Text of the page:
Doug Stemper’s fate didn’t surprise me either, although it’s manner did. The U.K. version was filmed during the ongoing IRA crisis, so the odd, extra car explosion involving a Chief of Staff was taken as par for the course. As I remember it, I didn’t care much that such an evil manipulator had met his end, but this Doug Stemper had been turning into a human being, albeit, a creepy one. He had fallen in love with Rachel and loved to have her read to him. But you can only drive a person so far. Rachel leaps out at a stop light and flees into the woods where Doug, like Augustus Underwood in days of yore, finds himself a goner.

The British House of Cards dealt with political problems as they emerged, including the effects of Conservative politics, increasing marginalization of the working classes, homelessness, civil unrest. Indeed production came to a standstill when Margaret Thatcher resigned. Fiscal debate and uncompromising party lines bring Walker’s government to a standstill. White powder in the mail causes a lockdown, trapping Frank in the Capital. But these events don’t seem as raw as the U.K. version, perhaps because each of its seasons was shorter and real people, more clearly referenced.

The American series had good currency this week when a general faced charges of sexual abuse. Claire Underwood reveals in a television interview that she was raped by a man who is now a general. She works to pass a bill providing civilian oversight in such cases. It is possible that this is actually well-intended and not just another manuoevre. In the end, that turns sour and with a witness attempting suicide and Claire sitting at the bottom of the stairs, crying in genuine regret.

She doesn’t show much regret when she throws her former lover, Adam Galloway, under the bus. And talk about creepy – she has a thing for Meechum, the security guy. And not only that… Well, I wondered how the Underwoods were going to resolve their wandering ways, given the tight security around them now.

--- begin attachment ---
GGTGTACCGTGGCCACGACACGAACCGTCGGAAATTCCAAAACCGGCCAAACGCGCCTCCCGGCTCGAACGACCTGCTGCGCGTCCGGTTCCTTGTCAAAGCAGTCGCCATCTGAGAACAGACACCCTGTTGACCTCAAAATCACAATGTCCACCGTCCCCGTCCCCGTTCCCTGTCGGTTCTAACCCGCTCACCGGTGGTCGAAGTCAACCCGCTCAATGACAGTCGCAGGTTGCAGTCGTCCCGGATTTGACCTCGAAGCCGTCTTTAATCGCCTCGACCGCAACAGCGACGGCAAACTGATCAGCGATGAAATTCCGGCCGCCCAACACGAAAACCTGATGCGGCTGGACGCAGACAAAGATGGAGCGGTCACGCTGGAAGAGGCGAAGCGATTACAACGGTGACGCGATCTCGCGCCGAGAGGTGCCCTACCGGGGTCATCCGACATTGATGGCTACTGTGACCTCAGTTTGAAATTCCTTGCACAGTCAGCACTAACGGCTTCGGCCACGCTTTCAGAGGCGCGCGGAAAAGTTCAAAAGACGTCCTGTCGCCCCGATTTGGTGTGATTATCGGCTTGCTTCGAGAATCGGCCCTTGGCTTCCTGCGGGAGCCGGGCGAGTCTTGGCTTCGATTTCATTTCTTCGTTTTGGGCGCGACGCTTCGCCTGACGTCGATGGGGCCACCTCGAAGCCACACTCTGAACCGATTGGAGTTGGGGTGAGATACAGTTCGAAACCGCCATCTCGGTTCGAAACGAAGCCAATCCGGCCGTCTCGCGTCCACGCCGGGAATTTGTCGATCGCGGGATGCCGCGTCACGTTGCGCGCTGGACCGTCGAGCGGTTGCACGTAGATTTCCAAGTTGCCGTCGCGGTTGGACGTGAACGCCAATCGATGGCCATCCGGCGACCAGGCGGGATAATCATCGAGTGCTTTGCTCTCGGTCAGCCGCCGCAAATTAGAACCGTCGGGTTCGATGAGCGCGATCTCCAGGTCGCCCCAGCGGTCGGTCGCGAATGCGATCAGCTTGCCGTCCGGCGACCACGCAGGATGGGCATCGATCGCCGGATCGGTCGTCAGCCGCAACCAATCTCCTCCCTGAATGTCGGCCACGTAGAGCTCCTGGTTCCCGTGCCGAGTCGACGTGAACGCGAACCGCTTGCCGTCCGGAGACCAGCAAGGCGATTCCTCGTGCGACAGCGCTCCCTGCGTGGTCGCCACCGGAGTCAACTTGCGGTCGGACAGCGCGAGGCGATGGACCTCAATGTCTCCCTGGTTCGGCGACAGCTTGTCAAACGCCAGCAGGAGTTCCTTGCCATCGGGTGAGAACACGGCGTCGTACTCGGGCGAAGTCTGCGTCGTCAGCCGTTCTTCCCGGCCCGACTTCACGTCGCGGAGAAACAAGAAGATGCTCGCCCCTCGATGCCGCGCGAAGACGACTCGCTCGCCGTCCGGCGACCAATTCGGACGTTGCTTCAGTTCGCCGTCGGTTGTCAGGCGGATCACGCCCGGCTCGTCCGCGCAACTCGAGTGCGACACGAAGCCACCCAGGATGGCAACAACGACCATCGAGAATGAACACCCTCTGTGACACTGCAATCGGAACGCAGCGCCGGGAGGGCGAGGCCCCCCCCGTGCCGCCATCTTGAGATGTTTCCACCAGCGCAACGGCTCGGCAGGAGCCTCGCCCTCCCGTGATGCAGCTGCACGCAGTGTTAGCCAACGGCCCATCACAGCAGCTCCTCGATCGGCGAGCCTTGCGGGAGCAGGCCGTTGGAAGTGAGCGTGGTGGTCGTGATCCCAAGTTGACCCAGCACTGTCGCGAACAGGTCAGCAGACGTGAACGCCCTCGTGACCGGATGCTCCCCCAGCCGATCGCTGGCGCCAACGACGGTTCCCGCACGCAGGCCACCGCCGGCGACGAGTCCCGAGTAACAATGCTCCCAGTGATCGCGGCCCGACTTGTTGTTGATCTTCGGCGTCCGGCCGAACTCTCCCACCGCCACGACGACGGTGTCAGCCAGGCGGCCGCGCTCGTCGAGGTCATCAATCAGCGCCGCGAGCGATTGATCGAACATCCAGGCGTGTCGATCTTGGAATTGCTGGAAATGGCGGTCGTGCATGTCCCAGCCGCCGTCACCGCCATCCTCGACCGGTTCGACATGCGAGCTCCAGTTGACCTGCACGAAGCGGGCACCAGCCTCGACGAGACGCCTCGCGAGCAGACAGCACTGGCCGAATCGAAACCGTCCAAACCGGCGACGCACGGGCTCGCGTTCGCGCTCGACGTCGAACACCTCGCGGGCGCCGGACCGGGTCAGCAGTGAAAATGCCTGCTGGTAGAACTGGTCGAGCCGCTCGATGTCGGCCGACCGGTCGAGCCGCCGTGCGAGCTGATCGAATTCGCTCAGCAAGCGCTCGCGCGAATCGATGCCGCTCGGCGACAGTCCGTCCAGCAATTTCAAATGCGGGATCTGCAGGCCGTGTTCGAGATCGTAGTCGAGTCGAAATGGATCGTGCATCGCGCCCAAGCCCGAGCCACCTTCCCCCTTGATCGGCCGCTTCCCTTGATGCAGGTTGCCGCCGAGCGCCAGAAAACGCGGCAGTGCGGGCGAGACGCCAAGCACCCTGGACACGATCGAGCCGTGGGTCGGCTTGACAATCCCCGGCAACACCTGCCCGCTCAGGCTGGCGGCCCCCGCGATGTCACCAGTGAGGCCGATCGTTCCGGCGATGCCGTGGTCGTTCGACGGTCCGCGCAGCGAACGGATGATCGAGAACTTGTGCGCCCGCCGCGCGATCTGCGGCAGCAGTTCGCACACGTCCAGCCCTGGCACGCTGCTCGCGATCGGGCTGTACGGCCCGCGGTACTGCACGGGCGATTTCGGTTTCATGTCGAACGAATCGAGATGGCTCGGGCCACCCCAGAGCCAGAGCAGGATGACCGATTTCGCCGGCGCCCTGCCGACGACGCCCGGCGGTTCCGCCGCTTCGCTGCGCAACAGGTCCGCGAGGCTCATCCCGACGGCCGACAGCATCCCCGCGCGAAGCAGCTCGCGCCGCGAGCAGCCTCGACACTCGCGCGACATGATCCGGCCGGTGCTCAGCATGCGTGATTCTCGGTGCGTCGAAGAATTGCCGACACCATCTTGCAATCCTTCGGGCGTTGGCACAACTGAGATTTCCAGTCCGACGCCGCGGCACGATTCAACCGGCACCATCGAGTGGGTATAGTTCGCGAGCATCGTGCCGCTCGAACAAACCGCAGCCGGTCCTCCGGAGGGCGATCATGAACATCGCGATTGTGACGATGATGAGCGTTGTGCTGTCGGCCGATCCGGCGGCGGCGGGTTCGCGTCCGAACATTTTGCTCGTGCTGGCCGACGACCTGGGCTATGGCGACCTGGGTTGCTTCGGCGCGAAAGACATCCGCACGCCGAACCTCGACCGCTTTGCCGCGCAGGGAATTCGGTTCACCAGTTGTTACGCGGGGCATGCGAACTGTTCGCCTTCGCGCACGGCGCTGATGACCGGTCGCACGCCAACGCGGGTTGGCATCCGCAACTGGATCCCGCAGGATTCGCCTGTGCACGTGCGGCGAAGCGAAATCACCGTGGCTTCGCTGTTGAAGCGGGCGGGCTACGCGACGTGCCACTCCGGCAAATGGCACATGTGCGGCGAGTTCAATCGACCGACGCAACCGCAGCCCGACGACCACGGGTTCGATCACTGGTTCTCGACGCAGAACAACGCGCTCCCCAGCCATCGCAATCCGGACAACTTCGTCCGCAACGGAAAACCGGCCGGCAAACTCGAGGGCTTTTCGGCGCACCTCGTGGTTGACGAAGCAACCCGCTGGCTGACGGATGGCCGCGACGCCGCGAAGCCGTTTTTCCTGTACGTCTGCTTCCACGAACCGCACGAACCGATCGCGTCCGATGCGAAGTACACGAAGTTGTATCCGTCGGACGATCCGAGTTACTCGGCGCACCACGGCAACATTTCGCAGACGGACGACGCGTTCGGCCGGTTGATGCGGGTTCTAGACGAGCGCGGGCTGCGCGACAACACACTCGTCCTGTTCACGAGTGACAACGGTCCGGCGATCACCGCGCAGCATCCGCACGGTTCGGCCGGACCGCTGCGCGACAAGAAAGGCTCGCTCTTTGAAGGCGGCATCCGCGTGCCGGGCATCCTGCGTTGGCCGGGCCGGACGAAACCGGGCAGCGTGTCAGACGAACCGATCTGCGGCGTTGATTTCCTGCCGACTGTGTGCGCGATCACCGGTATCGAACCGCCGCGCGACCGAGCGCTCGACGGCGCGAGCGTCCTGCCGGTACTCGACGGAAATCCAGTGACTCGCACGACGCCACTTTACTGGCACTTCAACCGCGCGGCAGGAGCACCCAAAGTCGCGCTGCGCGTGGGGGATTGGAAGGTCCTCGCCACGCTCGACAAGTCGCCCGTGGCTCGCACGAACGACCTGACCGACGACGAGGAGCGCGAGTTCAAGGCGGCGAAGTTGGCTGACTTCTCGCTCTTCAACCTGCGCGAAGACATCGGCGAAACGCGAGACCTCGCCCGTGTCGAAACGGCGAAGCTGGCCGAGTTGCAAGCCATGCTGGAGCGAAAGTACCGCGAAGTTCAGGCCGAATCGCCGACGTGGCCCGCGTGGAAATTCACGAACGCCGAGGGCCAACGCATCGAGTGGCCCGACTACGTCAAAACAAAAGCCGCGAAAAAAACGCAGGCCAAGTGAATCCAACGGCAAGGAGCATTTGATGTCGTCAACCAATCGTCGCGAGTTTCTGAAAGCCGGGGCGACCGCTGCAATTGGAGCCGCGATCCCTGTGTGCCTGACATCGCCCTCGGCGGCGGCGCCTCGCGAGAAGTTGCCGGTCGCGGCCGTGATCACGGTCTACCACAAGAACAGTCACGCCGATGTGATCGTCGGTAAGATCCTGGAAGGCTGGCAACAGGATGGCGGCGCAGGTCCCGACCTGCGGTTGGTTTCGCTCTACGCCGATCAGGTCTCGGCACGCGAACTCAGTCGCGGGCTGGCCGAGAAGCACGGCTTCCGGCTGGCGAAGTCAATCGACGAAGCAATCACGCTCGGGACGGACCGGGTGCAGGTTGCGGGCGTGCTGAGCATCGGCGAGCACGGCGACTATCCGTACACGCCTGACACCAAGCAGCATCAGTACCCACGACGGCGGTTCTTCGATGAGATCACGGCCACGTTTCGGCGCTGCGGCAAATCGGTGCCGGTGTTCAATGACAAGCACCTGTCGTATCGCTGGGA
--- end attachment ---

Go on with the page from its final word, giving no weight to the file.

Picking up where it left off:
So what’s to come in Season 3? No more early morning ribs at Freddy’s. Freddy, like Galloway had to be sacrificed. Like Claire’s brief dream of a child. Like her brief excursion into humanity. All in the name of ambition. So Frank Underwood is president, what lies in wait for him? Or who?

Jackie Sharpe: Remy Danton; Rachel Posner who knows too much about Russo; Tom Hammerscmidt  and Ayla Sayyad, investigative reporters; Gavin Orsay, hacker; Linda Vasquez, former presidential chief of staff: Heather Dunbar, special prosecutor? All of the above? And what about Claire? is she actually the more villainous of the duo? To those wondering if there will be a season 4, I recommend season 3 of the U.K. series.

Macbeth and his lady wife rose to the top in their murderous ambition, but they were doomed to fail. Birnam Woods did come to Dunsinane.

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3 thoughts on “House of Cards- season 2: a personal response

  1. Nice summation.

    Season Three? Any house of cards will ultimately fall. Isn’t that the universal expectation? My hope is that FU is taken down by Jackie Sharpe. I also wonder why Lucas has been allowed to live. He’s in prison yes. but that can’t mean he is silenced for all of time? He is also seriously discredited.

    Frank Underwood is The Prince of Darkness. Okay. But he has reached the pinnacle. There is no further upward mobility possible. Our only question is whether or not he can survive the carnage that awaits him.

    On a sie note: I am watching the Danish TV series called Borgen. I’ve dubbed it as the best of House of Cards, The West Wing and The Newsroom rolled into one. In this show, Birgitte Nyborg is Denmark’s first female Prime Minister. As Underwood advanced his career by his lies, deceits, and underhanded activities (including murder), Nyborg wants an open government, a transparent government. And yet is seems that the one political brush-fire a week that she must deal with has a far greater reality to it than does the machinations of Frank & Claire Underwood. But there’s a price she must pay for her power, and it is that her stable family life has become a rickety house of cards.. 3 Seasons 30 episodes.